Please don’t be put off by making the pastry for this. You’ll discover the pastry is a pleasure to work with if you follow this recipe to the letter, using measurements in grams or ounces with a digital kitchen scale (find out here why measuring by weight rather than volume by cups makes baking life easier). It’s totally worth it – judge for yourself with these flavours!
The most lush, smooth French chestnut flour tart with the colours and taste of Autumn: chestnut pumpkin (potimarron), leeks, sage, pecan nuts and topped with a fine sprinkling of cheese. A great Vegetarian recipe for your holiday menu - and excellent served with leftover turkey.
- 100 g (3.5oz) Chestnut flour sifted
- 150 g (5.5oz) Plain flour (all-purpose) I recommend T45
- 125 g (4.5oz) unsalted butter softened at room temperature
- 1 tsp salt (fleur de sel)
- 4-5 tbsp water
- 500 g (18oz) pumpkin (potimarron or chestnut pumpkin) roughly chopped into small squares
- 3 tbsp olive oil
- 200 g (7oz) leek (about one large leek) sliced finely
- 3 medium organic eggs
- 200 g (7oz) single cream or crème fraîche (I use half fat)
- 1 tbsp sage leaves finely chopped
- 1/4 tsp grated nutmeg
- pinch salt and pepper to taste
- 100 g (3.5oz) emmental cheese grated
- 16 whole pecan nuts
First, preheat the oven (for the filling) to 200°C/180°C fan/400°F/Gas 6.
Mix all the ingredients together in a stand mixer or food processor and mix just until the dough forms a ball. Wrap in cling film and leave to rest in the fridge for 30 mins. Remove the dough from the fridge and stand about 10 minutes to make it easy to roll out.
Roll out the pastry on a lightly floured surface then using the pastry roller, wrap around the pastry to transfer it to a loose-bottom tart tin (28cm).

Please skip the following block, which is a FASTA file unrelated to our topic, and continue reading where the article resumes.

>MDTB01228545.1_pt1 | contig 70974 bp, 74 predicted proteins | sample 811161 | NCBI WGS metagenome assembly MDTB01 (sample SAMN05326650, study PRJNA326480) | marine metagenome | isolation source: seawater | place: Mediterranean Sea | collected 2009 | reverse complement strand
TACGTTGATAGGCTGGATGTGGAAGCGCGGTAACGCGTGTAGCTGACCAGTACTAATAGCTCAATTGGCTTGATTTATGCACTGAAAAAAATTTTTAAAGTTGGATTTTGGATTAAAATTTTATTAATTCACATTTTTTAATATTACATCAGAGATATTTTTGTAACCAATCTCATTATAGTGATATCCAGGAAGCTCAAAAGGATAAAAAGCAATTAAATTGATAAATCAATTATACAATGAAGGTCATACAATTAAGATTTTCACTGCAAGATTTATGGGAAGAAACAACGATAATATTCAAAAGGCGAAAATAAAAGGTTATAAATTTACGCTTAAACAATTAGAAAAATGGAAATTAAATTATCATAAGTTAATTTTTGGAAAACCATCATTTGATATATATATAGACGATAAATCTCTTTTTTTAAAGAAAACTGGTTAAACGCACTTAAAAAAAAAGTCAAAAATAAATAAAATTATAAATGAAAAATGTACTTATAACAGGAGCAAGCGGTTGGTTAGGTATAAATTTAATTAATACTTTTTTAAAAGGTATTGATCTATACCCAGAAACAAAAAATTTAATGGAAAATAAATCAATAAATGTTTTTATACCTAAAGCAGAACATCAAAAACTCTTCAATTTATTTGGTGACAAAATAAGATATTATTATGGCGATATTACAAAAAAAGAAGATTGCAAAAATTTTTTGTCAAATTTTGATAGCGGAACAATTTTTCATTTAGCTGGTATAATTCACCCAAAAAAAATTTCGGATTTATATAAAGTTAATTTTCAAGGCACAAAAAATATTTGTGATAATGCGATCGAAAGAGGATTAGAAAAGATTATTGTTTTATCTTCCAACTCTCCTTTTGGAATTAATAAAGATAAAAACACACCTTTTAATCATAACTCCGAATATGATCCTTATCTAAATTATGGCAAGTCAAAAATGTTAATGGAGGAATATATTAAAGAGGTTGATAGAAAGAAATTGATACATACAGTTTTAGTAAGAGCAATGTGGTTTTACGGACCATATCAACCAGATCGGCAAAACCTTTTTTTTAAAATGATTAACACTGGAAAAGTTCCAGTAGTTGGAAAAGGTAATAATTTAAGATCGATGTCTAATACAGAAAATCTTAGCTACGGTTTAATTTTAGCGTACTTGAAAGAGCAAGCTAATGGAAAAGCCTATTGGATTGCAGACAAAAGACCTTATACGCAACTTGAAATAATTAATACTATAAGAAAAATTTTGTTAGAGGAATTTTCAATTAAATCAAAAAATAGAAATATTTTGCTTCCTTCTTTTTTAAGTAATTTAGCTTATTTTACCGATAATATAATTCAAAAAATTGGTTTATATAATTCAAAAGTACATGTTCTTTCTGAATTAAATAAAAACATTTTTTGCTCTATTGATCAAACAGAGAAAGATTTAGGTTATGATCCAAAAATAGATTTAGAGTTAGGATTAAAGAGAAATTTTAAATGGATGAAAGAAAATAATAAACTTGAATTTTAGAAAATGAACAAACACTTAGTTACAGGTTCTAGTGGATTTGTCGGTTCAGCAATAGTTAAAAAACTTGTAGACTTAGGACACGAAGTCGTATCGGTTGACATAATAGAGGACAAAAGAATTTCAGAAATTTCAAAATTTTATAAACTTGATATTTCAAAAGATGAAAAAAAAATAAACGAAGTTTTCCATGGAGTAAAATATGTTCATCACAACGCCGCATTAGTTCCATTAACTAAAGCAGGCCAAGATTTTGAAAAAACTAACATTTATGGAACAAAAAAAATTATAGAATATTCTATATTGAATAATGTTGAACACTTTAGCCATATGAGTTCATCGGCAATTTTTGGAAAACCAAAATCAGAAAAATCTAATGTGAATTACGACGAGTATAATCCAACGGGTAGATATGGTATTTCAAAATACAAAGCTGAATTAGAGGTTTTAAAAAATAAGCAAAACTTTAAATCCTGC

Press the pastry gently into the sides. Again with the roller, roll over the top of the tin to clean up the edges. Chill in the fridge for 40 minutes (this is important so the sides won't fall during baking later).
Roast the pumpkin whole in the oven for 15 minutes. This will make it easier to cut into slices. Let cool slightly then spoon out the seeds.
Place the pumpkin with 2 tbsp of the olive oil in a roasting tin and roast covered in the oven for 20 minutes.
Meanwhile, in a large frying pan, heat 1 tbsp of the oil and gently soften the leeks. As soon as they're translucent, turn down the heat to low and cover for 5 minutes to soften further.
Whisk together the eggs, cream, sage, nutmeg, salt and pepper in a bowl.
Spread out the roasted pumpkin evenly over the tart dough base, then the leek and pour over the creamy egg mixture. Top with the pecan nuts then the cheese and bake in the oven for 40 minutes (if making small tartlets, bake for only 25 minutes).
Serve with a good Chardonnay or Chenin Blanc or a fruity red such as a Beaujolais Cru: Morgon, Brouilly, or Fleury.
Nutritional Information for 6 servings:
650 calories per serving; 15g protein; 48g carbohydrates.
Have you made any of the recipes from le blog, my books, or fancy making this Pumpkin Pecan Chestnut Flour Tart? Please do make my day and leave a comment below or take a picture and hashtag it #MadAboutMacarons on Instagram or Facebook – or please just tell your family and friends about the website!